Miller making a name for himself in New York
Roy Miller’s not a household name. He’s not on the tongue of every Red Bulls supporter, and much less that of any Major League Soccer fan.
Despite being New York’s first signing of the season, he’s been overshadowed by Joel Lindpere—who, like Miller, arrived before the start of the 2010 campaign—and the later arrivals of Thierry Henry and Rafa Márquez. Miller, however, doesn’t mind not getting any of the attention.
“I simply just go about doing my job,” he said this week. “What’s important is that I’m playing, that I’ve been having a good year, and I’m happy about that.”
In the two seasons prior to 2010, New York’s defense was dreadful. In 2008, the Red Bulls were pegged for 48 goals (fourth most in MLS); in 2009, they conceded 47 (tied for second most).
“When I got here, [the Red Bulls] had a losing hat on their head and were getting accustomed to losing,” general manager and sporting director Erik Soler told The New York Times recently.
To help remedy that, the first-year Red Bulls GM, who had been following Miller for some time, made the Costa Rican international his first acquisition. The versatile ex-Rosenborg defender was brought in during the offseason to help hold down a left back spot that had been problematic for the Red Bulls. The result: After rebuilding the back line, New York allowed just 29 goals this year, fourth least in all of MLS.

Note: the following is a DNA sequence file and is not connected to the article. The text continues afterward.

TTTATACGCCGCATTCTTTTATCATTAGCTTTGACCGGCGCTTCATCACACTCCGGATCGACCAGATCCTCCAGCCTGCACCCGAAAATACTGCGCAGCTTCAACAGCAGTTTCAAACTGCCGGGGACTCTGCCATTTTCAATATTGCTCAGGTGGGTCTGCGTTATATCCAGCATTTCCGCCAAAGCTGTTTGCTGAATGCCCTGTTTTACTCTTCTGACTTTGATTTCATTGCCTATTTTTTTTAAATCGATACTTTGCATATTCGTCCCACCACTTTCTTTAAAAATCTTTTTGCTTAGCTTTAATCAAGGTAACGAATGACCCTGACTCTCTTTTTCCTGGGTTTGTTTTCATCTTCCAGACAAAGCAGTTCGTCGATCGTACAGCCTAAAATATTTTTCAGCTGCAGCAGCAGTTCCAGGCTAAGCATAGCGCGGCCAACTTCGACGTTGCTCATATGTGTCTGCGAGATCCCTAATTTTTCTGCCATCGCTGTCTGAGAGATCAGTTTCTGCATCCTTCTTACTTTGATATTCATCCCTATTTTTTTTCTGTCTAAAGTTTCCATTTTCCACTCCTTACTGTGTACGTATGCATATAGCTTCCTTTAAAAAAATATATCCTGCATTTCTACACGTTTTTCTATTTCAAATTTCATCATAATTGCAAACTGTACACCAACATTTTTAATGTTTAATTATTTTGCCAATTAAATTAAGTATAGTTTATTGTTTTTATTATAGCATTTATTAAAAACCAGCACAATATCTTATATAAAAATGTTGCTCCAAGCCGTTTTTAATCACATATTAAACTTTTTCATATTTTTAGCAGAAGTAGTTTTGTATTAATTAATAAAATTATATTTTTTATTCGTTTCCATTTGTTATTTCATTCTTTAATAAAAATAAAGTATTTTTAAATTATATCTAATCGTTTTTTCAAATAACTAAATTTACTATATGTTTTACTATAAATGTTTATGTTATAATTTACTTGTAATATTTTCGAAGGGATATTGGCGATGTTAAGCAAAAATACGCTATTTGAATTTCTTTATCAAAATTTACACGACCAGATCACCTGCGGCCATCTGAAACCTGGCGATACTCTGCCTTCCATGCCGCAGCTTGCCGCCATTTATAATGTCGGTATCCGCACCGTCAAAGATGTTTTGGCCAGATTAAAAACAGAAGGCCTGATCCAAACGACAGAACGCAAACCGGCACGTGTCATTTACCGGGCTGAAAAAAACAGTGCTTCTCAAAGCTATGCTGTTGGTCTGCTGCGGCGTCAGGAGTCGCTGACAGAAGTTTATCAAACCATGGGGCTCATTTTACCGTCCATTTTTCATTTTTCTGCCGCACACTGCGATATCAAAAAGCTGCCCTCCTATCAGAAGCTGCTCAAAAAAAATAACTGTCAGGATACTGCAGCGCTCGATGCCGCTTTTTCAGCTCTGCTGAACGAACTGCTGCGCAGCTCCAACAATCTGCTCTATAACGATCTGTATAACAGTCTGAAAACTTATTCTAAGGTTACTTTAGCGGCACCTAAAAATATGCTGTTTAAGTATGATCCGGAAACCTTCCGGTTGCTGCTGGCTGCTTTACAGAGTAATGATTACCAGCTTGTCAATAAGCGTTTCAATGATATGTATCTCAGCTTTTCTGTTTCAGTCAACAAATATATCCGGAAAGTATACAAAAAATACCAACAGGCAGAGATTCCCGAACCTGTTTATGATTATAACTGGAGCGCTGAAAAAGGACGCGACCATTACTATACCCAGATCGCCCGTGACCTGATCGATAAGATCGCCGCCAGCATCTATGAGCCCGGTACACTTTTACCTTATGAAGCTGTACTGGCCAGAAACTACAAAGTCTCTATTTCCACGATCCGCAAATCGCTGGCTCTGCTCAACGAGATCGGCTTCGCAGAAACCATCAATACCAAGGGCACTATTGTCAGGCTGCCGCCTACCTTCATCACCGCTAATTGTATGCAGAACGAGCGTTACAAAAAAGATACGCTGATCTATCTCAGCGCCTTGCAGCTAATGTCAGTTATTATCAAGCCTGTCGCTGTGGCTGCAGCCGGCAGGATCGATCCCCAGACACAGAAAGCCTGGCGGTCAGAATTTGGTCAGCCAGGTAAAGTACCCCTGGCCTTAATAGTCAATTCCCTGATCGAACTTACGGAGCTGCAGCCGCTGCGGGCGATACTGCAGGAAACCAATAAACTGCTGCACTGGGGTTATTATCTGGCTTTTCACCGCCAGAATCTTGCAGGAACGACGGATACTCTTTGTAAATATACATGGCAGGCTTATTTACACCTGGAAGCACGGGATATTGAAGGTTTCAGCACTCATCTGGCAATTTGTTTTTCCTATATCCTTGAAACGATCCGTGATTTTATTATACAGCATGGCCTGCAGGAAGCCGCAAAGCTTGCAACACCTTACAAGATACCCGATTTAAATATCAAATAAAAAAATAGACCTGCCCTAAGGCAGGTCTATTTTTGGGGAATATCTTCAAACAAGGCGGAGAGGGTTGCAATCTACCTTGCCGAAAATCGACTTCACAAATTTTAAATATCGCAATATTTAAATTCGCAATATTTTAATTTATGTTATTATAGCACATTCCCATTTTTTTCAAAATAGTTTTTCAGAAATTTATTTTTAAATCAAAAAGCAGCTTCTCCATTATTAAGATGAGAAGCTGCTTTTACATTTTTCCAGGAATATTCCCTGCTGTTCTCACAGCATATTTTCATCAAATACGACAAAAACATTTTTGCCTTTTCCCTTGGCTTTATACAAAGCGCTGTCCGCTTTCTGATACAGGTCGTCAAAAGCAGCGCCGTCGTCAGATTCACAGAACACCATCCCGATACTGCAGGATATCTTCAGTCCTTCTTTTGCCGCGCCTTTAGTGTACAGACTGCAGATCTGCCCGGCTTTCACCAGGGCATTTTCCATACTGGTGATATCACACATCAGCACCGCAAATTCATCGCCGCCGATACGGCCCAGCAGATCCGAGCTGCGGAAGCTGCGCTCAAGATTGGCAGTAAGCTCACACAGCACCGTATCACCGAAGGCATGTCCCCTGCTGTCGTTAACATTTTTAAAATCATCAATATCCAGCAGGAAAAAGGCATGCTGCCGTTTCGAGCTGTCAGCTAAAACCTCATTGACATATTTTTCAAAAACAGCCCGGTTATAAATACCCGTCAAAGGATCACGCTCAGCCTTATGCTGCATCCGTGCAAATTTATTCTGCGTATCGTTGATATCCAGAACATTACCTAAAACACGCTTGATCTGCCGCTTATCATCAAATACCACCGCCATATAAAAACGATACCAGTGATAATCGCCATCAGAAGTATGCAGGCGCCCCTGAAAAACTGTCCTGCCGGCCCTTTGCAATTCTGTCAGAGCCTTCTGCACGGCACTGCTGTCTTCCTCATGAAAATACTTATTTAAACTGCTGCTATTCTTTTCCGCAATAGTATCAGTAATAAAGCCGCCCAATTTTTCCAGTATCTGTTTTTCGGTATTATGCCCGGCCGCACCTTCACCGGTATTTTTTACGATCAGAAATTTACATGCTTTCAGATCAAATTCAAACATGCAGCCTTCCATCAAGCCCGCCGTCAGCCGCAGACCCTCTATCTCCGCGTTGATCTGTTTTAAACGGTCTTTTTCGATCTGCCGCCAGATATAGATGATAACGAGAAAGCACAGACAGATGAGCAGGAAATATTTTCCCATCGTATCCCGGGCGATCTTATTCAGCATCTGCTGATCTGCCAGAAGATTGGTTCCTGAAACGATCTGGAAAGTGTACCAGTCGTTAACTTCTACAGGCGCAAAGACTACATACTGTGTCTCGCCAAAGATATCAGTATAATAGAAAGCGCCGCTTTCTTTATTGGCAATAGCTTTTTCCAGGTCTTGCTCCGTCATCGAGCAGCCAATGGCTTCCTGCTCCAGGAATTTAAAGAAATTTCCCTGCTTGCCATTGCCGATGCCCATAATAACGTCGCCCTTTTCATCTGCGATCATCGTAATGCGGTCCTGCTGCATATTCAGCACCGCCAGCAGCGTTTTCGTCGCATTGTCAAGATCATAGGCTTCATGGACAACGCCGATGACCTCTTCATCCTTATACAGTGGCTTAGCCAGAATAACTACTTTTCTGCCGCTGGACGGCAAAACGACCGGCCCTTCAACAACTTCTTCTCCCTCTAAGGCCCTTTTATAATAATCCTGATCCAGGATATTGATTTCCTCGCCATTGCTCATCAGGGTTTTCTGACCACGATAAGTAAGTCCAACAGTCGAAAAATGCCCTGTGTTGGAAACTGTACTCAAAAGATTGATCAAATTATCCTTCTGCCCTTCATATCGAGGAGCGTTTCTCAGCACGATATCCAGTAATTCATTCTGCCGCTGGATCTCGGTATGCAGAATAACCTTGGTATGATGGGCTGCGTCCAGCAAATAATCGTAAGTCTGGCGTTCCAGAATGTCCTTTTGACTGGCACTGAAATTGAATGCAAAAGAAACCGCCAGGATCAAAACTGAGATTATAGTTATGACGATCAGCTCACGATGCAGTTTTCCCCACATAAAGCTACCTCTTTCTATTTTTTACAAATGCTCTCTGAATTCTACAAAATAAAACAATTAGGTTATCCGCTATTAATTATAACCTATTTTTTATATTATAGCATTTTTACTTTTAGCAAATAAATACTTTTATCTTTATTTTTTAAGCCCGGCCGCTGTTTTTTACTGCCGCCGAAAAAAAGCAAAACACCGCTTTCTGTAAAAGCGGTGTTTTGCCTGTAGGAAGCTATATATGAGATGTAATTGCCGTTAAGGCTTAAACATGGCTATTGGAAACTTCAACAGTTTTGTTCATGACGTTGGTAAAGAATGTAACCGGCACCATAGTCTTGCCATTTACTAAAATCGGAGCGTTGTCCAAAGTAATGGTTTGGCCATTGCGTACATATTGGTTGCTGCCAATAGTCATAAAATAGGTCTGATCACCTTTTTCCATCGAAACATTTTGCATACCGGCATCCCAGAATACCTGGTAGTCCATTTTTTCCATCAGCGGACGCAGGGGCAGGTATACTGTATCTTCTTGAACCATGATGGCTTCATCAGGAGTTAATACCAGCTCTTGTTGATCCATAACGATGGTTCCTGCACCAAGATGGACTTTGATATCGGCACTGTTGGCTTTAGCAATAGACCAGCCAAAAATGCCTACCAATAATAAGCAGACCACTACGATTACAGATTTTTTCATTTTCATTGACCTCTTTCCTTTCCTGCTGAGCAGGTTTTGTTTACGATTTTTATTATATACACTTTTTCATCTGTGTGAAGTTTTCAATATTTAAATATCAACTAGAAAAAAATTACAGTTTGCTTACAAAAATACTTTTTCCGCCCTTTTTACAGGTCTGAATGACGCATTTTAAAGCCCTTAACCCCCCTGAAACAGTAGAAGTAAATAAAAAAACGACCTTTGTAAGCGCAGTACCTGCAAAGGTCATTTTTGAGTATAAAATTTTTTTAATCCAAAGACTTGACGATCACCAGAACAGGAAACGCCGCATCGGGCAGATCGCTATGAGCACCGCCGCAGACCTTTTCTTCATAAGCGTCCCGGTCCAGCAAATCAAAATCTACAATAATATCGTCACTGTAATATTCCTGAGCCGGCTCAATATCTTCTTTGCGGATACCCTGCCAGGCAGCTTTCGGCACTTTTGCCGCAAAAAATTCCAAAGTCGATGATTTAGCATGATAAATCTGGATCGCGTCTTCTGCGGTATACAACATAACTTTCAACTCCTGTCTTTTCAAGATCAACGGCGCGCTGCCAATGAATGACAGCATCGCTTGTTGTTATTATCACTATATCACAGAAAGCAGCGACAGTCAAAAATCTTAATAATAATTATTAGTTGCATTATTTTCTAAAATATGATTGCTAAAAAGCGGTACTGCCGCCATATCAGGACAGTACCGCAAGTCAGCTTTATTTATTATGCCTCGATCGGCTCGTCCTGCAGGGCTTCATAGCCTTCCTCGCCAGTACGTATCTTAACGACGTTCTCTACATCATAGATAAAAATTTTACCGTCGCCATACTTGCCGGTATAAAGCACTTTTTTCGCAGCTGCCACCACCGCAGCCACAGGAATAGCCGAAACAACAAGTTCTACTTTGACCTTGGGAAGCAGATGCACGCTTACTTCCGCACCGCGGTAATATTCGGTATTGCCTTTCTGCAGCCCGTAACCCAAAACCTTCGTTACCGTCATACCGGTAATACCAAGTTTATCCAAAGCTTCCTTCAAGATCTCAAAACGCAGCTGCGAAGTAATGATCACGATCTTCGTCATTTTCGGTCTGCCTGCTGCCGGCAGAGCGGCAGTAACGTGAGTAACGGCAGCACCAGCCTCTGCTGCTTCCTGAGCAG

“When we talked to Roy in Norway if he could think of moving to Red Bulls,” head coach Hans Backe said, “it was a bit of a surprise [that he accepted the offer] because he could have definitely stayed in Scandinavia.”
Miller, who had won a starting spot at Rosenborg in ’08 before suffering a knee injury and subsequently being loaned out to Örgryte IS for the final half of the ’09 season, jumped at the chance to move to New York.
“I wanted to come and show that I can play well,” he said, “and I feel I’ve done that through hard work and ambition.”
Miller and the Red Bulls certainly got off to a good start. They won five of their first six games and got three clean sheets in that span. But the momentum would soon halt and Miller’s form would dip with it.
Following four straight losses, Miller, who had missed one of those matches, would be relegated to a substitute role for the following four games.
“[Miller] started, I would say, the first two months,” Backe said. “He looked a little bit fatigued when he arrived, but he’s just improving every month now. The last two or three months, he’s absolutely solid in the attacking and defending game, so he’s become a regular now.”
As Miller improved, so did New York’s record. With the left back has been in the starting lineup since July 17, the Red Bulls have lost only twice in 14 MLS matches, including last week’s 1-0 Eastern Conference semifinal win against the San Jose Earthquakes. In that span, they have also registered eight shutouts.
In the game against the Quakes, Miller committed a huge mistake on which San Jose’s Geovanni nearly capitalized. However, Miller also preoccupied San Jose’s Designated Player—who played on the right wing—with deep runs down the left flank, keeping the Brazilian too busy to make much of an impact.
“He’s a two-way player,” Backe said of Miller. “He’s not just a good defender, he’s technical, his skill is top class, he’s so precise in the buildup, in our attacking game. And I would say, still being such an attacking fullback, he defends very well. He has the whole package.”
As the Red Bulls try to finish off the series against San Jose on Thursday night (8 p.m. ET, ESPN2, ESPN Deportes)—and perhaps further on in the playoffs if they win—they’ll rely on one of their unsung heroes to help pull the result.
Then, maybe, some more people will be talking about Roy Miller.